How to Relieve Severe Ear Pain
Ear pain is best resolved by treating the underlying source of the pain, which may take several days or more depending on the cause. In the meantime, certain home remedies can be useful in managing the ear pain.
Ear pain can be bothersome and disruptive, especially at night when you are trying to sleep. Although this pain is usually related to ear infection, it can also be a consequence of allergy, wax buildup, air or water pressure changes -- or rarely a more serious issue. The pain is best resolved by treating the underlying cause, which may take several days or more depending on the reason for the pain. In the meantime, certain home remedies can help manage ear pain.
If you are experiencing serious medical symptoms, seek emergency treatment immediately.
Treat the Cause
If you or your child has ear pain that is ongoing or severe, talk with your doctor. It's important to treat the cause, which may include antibiotic or other medical treatment, in order to get relief. For instance, if the ear pain is caused by an injury, it's important to have a doctor assess the ear. But a doctor's call is rarely needed when the pain is related to flying or driving in the mountains, since swallowing or chewing gum usually pops the ears and takes away the pain. Ear infections may require a doctor's assessment, and sometimes antibiotics, but home measures can be a useful way to ease the pain while the infection clears.
Apply Heat or Cold
Applying a warm or cool compress may temporarily alleviate ear pain. Your choice of temperature depends on your preference and what seems to work. Soak a washcloth in warm or cool water, squeeze out excess water and place the washcloth on and over the ear opening. Alternatively, use a heating pad or microwaveable heat pack.
Find a sleep position that minimizes discomfort. For example, propping the head up with an extra pillow may alleviate pain by easing pressure during sleep. This position may also enhance the drainage of fluid from the ear canals. You can also try sleeping with the painful ear facing up towards the ceiling. When resting during the day, try not to lay flat as this may aggravate your pain. Sit upright in a comfortable chair or a recliner, or rest with extra pillows on the couch.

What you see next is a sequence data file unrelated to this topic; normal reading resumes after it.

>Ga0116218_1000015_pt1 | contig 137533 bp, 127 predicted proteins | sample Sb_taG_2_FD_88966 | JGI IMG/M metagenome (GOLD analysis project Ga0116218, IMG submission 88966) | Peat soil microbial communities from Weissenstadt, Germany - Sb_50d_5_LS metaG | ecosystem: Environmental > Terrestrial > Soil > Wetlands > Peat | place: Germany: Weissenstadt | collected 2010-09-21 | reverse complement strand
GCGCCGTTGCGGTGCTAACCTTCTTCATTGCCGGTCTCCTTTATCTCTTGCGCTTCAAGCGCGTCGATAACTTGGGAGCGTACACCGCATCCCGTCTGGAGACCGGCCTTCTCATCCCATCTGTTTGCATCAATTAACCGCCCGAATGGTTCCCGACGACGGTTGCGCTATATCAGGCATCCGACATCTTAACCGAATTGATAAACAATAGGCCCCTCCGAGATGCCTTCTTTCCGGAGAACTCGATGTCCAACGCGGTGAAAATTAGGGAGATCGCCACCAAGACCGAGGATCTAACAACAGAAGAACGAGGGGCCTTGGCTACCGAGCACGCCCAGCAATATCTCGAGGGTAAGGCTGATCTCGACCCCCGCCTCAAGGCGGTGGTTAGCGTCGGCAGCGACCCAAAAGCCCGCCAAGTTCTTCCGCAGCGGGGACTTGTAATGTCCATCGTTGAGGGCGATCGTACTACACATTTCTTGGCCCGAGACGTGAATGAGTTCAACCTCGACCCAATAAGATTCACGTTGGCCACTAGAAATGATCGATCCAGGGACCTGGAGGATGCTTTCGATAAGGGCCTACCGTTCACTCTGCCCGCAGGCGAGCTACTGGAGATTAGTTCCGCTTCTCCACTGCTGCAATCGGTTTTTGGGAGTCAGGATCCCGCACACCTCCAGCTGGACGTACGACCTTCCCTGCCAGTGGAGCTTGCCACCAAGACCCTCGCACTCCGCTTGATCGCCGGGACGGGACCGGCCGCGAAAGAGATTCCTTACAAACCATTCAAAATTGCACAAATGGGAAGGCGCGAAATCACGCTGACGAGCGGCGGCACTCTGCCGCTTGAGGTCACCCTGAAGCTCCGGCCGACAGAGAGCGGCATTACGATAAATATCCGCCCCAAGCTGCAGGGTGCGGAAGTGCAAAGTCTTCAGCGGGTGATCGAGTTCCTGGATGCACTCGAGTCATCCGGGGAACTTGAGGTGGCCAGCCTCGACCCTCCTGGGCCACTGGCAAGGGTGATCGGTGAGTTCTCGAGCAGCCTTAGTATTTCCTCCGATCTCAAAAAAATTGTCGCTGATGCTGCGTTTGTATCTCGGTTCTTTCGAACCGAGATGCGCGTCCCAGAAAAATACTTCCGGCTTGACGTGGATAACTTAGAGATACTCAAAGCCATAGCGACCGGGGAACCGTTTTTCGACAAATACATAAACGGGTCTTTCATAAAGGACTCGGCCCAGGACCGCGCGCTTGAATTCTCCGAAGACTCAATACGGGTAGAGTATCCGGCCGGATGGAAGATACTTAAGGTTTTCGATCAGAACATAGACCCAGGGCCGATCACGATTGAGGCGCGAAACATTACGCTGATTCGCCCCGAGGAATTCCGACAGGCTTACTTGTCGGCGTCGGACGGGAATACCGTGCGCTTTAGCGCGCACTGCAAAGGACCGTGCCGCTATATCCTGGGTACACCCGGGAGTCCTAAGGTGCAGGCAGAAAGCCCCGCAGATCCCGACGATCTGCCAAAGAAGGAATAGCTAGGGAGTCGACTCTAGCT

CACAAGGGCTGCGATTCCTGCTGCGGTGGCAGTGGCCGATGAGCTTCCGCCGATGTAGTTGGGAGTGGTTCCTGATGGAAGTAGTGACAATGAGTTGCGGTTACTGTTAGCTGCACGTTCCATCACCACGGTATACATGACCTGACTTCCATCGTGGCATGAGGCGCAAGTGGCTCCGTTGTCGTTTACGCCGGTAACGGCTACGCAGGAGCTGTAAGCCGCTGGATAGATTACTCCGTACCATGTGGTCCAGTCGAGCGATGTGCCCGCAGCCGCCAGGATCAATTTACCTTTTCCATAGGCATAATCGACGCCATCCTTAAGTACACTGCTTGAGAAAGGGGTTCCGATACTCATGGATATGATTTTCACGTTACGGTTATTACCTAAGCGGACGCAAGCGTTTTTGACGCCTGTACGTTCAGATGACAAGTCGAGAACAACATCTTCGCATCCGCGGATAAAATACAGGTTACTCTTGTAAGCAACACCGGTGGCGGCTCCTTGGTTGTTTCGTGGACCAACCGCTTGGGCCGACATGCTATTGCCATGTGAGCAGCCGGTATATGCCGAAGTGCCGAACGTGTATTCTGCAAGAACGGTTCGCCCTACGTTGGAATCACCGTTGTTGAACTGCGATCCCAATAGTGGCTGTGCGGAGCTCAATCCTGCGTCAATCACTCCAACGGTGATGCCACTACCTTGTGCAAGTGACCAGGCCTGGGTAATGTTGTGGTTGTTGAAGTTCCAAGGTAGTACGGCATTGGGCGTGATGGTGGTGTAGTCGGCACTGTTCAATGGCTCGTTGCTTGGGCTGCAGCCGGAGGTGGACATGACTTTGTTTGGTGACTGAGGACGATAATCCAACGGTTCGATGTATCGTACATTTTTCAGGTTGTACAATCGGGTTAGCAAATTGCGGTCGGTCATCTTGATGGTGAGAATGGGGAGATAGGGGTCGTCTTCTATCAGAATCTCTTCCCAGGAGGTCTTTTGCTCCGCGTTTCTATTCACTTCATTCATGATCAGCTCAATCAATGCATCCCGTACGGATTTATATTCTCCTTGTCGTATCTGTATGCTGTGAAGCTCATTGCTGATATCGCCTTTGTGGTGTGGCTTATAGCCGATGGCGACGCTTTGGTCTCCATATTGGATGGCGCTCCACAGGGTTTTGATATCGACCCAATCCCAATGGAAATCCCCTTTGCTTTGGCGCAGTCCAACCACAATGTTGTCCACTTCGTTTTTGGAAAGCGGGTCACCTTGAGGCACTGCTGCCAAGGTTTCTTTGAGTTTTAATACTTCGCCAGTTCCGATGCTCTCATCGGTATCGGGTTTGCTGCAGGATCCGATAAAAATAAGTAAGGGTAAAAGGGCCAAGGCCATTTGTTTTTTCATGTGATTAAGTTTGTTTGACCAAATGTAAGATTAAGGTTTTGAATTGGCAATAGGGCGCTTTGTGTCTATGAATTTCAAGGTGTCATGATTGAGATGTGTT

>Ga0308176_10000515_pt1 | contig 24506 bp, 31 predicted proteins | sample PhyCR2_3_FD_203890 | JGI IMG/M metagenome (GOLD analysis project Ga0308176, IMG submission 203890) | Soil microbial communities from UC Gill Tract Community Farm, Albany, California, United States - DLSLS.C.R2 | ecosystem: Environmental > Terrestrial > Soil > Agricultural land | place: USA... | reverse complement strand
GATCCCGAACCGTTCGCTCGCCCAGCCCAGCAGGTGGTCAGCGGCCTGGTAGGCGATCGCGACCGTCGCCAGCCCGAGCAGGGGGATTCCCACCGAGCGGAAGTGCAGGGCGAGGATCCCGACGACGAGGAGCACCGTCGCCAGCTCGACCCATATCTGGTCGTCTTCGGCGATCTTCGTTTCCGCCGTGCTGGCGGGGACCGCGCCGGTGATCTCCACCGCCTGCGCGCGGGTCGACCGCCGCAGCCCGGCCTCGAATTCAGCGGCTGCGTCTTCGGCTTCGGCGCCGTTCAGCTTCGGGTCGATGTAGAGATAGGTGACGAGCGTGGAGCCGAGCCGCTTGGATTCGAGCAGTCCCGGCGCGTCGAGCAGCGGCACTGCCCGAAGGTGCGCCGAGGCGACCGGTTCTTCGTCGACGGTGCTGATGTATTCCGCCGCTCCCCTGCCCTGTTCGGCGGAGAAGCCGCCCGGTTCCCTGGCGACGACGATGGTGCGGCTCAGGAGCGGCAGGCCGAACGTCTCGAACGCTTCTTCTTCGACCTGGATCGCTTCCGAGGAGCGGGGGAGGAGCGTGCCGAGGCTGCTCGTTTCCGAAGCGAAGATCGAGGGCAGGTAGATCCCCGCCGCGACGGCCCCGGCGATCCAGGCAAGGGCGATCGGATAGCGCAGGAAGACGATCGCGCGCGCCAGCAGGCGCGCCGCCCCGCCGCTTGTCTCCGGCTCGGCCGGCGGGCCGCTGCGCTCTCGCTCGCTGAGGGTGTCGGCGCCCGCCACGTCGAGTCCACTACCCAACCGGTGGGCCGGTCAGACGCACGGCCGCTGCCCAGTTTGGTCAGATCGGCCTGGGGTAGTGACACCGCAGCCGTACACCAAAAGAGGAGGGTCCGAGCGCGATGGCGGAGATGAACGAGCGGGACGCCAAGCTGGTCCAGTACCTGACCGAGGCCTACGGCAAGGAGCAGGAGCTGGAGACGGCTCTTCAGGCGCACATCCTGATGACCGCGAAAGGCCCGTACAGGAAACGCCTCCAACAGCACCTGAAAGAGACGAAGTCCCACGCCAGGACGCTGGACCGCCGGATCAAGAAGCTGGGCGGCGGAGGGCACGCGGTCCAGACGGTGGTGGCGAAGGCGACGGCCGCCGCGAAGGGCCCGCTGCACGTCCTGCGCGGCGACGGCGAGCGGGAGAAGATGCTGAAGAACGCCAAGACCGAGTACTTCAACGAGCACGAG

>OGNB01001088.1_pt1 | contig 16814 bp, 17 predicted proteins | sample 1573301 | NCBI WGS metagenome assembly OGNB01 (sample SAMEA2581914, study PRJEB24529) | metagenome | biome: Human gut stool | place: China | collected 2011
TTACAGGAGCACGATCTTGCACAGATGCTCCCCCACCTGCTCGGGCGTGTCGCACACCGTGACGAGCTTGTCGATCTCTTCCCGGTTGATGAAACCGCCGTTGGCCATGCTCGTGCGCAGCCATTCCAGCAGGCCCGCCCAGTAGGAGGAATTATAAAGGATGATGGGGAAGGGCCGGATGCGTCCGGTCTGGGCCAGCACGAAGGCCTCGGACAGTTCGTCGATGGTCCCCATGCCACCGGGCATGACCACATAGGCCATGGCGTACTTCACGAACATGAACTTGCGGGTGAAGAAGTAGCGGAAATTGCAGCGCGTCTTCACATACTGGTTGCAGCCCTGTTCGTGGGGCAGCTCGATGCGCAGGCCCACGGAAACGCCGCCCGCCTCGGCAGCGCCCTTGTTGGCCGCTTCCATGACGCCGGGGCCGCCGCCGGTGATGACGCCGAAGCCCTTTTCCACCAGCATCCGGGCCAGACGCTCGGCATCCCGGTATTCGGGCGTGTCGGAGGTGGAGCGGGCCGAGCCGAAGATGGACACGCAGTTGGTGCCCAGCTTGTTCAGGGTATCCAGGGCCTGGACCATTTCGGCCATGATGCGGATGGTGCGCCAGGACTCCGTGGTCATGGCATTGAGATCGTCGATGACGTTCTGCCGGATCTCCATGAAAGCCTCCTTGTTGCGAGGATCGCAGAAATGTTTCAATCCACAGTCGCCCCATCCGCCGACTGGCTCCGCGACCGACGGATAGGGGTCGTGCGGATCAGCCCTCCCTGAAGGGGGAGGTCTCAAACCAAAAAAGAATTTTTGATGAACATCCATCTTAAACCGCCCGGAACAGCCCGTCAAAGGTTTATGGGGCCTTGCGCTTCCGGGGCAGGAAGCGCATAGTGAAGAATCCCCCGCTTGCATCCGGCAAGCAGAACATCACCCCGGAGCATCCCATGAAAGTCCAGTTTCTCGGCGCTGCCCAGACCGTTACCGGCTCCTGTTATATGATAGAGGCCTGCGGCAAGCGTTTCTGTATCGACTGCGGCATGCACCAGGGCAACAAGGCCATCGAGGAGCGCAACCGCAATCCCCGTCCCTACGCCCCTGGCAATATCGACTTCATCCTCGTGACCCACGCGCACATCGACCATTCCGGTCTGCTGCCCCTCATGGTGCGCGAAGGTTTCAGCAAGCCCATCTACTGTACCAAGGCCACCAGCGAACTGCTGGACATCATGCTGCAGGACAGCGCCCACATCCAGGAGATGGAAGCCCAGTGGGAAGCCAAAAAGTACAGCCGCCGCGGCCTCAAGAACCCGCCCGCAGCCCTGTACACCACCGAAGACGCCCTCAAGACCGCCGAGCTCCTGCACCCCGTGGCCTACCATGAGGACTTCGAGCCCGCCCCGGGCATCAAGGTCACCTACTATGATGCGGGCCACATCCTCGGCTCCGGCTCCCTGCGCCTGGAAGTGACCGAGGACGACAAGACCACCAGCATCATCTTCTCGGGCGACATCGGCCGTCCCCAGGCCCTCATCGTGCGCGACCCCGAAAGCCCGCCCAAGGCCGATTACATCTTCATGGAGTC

Distraction therapy also works well. If you child has an earache, find something to occupy her senses. Give her a warm bubble bath, a new toy or coloring book, put on her favorite movie, or distract her with humor. Distraction can also work for adults. Take a long shower, watch a comedy, visit with a friend or read a good book.
Try Pain Relievers
For ear pain in adults and children, over-the-counter (OTC) pain relievers, such as acetaminophen (Tylenol) or ibuprofen (Advil), are often recommended to manage the ear pain. If you are under a doctor's care for any medical conditions, ask your doctor which pain medication is best for you. Speak to your child's pediatrician first if you have not given these medications previously, or if your child is under the age of 2. Do not give aspirin or aspirin-containing products to anyone under the age of 19, to reduce the risk of Reye syndrome, a serious and sometimes fatal disease that causes swelling of the brain and liver.
Avoid digging in the ears with any type of object, even if it is soft. Also do not irrigate the ears or use OTC ear drops or olive oil in the ear unless your doctor recommends this as a way to manage the ear pain. If you use drops or oil in the ear, bring to room temperature before placing in the ear. Drops that are too cold can cause discomfort or may cause dizziness.
If you or your child has ear pain that is severe or has persisted for more than 48 hours, call your doctor. Also, communicate with your doctor if the ear pain accompanies fever, sore throat, discharge, ringing, hearing loss, swelling or rash.
Reviewed by Kay Peck, MPH RD
- Merck Manual: Earache
- Pediatrics: The Diagnosis and Management of Acute Otitis Media
- The Pharmaceutical Journal: How To Diagnose and Manage Primary and Secondary Earache and Ear Infections
- American Family Physician: Earaches in Children
- American Family Physician: Aspirin Use in Children for Fever or Viral Syndromes